Further to the point of whether to vote for the Green candidate as a show of protest, I cite Ted Glick's 3/15/04 piece in which he asks Ralph Nader if he intends to work with other minor political figures in his campaign inasmuch as "there are no blocs of voters within the Democratic party who are currently considering leaving that party to form something more progressive." Because there is not yet a large enough progressive bloc of voters to positively affect an election it is more important to work within an established party which, if enough new members join, will be forced to adopt some of their policies.

I am for instant runoff elections but until that becomes a reality, progressives must work within an established party to have the impact on government that is needed today. Protest votes in favor of a strong third-party will have an impact only when runoff elections are established!

(Incidentally, although a resident of New Jersey, I do not know Mr. Glick, who recently ran for a political office [US Senate]. His failure to get any newspaper publicity was an example of the need to work within an established party until either runoff voting is here or a new party has a significant number of voters.)

Louis Shor
Mt. Laurel, N.J.

New Flag Pledge

Donald Kaul, in "One Nation, Divisible After All" [5/1/04 TPP], did not mention that pledging allegiance to a flag is a form of paganism. Roman soldiers worshipped their legion's ensigns (standards) or flags and kept them in temples between battles. For some, it was the only religion they had.

A better rendition of the pledge might be: "This is the flag of our country, the emblem of freedom and the symbol of unity. (Courtesy: Benevolent and Protective Order of Elks.) We pledge allegiance to the republic for which it stands, the United States of America, one nation (under God moot), indivisible, with liberty and justice for all."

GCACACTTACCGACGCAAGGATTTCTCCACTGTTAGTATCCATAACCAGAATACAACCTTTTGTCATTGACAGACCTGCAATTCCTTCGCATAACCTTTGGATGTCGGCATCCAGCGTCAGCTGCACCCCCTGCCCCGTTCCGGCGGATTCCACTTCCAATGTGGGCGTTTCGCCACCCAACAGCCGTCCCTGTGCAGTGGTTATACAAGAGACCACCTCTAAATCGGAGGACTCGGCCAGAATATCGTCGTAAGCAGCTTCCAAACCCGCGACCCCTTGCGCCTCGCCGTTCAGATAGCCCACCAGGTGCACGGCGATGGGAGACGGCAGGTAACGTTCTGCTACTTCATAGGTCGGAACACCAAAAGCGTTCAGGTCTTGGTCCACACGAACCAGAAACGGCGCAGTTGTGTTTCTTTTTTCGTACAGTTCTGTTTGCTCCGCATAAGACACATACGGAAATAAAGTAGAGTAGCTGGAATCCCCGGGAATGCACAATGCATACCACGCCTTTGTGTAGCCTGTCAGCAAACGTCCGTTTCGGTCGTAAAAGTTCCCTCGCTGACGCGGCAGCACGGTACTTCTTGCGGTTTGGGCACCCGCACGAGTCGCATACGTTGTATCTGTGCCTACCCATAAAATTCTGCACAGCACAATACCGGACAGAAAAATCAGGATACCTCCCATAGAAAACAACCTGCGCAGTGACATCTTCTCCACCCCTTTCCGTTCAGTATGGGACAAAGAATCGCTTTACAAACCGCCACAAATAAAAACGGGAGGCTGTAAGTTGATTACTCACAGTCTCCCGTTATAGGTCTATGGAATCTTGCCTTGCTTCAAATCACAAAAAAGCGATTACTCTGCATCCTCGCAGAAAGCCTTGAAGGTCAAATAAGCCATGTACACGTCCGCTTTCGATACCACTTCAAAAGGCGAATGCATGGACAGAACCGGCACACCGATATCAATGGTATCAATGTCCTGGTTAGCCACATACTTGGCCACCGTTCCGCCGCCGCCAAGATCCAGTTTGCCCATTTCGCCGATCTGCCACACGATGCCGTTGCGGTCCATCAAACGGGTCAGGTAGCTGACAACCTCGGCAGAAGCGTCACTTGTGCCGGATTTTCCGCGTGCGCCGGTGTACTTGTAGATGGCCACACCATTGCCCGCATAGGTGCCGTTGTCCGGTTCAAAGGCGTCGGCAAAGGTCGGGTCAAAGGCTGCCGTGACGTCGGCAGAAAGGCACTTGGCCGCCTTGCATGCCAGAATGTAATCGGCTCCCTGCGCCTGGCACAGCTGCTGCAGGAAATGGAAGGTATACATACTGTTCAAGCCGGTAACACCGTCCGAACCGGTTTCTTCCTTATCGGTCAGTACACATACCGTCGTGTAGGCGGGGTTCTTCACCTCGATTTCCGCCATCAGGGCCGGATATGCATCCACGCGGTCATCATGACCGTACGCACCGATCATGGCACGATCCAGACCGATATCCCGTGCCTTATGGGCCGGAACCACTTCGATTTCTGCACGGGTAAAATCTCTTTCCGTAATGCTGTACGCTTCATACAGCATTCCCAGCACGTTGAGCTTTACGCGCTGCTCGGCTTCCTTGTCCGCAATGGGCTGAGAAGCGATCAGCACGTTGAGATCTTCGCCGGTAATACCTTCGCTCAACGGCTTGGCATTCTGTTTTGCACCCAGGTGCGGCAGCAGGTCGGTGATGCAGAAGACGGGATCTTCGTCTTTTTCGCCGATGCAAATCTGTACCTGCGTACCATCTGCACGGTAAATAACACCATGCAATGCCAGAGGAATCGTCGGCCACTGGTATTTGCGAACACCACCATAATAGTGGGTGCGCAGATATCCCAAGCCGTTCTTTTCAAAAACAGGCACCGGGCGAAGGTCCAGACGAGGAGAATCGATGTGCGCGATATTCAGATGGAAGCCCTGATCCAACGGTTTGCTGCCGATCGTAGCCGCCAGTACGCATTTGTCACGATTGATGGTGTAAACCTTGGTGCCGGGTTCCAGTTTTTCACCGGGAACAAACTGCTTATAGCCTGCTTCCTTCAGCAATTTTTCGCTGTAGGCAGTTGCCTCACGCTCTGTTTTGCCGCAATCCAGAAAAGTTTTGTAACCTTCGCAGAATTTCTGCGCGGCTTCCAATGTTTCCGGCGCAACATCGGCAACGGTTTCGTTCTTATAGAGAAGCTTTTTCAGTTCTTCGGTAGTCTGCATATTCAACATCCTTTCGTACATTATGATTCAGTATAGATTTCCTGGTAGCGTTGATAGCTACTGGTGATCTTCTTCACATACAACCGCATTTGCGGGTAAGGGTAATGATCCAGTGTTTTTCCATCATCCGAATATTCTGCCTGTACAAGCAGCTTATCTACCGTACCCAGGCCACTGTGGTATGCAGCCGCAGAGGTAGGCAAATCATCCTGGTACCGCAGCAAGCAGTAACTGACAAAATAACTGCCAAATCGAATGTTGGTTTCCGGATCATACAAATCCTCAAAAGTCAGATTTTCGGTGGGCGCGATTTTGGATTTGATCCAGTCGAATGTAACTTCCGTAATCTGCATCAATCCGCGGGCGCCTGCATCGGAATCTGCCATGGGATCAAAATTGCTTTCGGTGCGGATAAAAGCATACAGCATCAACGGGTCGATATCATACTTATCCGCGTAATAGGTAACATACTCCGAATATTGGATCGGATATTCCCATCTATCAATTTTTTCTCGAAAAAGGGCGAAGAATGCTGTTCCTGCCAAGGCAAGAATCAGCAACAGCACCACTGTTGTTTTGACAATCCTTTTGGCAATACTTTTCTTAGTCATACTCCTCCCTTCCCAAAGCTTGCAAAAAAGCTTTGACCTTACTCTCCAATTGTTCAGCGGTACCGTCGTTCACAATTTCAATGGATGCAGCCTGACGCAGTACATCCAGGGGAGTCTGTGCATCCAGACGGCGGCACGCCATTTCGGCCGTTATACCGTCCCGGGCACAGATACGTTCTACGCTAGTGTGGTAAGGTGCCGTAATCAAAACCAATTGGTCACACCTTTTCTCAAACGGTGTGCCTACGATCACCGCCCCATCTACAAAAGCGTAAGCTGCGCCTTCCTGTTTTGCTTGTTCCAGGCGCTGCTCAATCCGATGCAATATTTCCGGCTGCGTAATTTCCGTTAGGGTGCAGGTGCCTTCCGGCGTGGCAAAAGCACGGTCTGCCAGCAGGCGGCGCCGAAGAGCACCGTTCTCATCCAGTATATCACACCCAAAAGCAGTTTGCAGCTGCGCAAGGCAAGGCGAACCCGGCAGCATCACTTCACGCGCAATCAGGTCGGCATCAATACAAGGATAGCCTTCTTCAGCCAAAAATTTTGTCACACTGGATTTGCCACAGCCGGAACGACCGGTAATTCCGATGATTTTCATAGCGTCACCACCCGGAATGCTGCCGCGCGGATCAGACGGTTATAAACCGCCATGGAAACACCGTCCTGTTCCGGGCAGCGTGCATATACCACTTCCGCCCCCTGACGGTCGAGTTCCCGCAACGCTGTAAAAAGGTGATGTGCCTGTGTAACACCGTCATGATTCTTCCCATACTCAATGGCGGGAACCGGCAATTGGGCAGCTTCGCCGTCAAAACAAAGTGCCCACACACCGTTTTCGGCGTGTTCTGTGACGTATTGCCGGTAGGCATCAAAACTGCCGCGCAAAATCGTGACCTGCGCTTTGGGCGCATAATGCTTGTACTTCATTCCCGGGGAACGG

Joseph J. Kuciejczyk
St Louis, Mo.

Deport Offshore CEOs

Conservatives and Republicans are always ready to demand that the undeserving, in their opinion, be denied or have their citizenship taken away and be unceremoniously deported.

Why not pass a law that takes away the citizenship of the major players who send their corporations offshore, then deport them?

Chris Gray
Monticello, Ark.


In Joyce Marcel's article, "Wonderful Film Women" [4/15/04 TPP], there is an incorrect statement.

Sofia Coppola is not the first woman to be nominated for an Academy Award for best director. She is the first American woman. However, the Italian director, Lina Wertmuller, was nominated for best director for the 1976 film, Seven Beauties. My source is Film Encyclopedia, 4th edition, by Katz.

Joanne Skirving
Portland, OR


Get It Off Your Chest


Write: Letters to the Editor

Progressive Populist

PO Box 150517

Austin, TX 78715-0517

Email editor@populist.com

Please keep them under 300 words.


Re: Margie Burns' article "All in the (Profiteering) First Family" [4/15/04 TPP], on close relatives of President George W. Bush who benefit financially from the Iraq invasion, a reader noted that St. Louis-based Engineered Support Systems Inc. (NASDAQ: EASI), where Bush's uncle, William H.T. Bush, joined the board of directors in 2000, has been a major military contractor for years. "This company has been selling military equipment before President Bush was elected (sic). In fact an order for chemical shelters was also ordered in 2000." EASI delivered its first six production units of its chemical biological protector shelter system to the US Army in June 2000 under a $43.8 million contract for 113 units approved by the Clinton administration through November 2001. However, as Burns reported, EASI's business with the Pentagon has increased under the Bush administration, from $330 million in contracts in 2001 to $380 million in 2002. For fiscal 2003 the company reported orders for a record $658 million, with expectations of a 30% increase in 2004.


In "Bush Regime Can't Handle Success," by Sam Uretsky [5/1/04 TPP], an editing error switched the homeland of automobile assembly plants. Uretsky accurately wrote: "The Japanese yen gained about 13%, which gives a price advantage to a car made in the US, like the BMW Z4 or Acura TL, over cars built in other nations, like the Ford Crown Victoria and Mercury Marquis." The Crown Vic and Marquis are made in Canada while the Acura TL is built in Ohio and the BMW Z4 is built in South Carolina.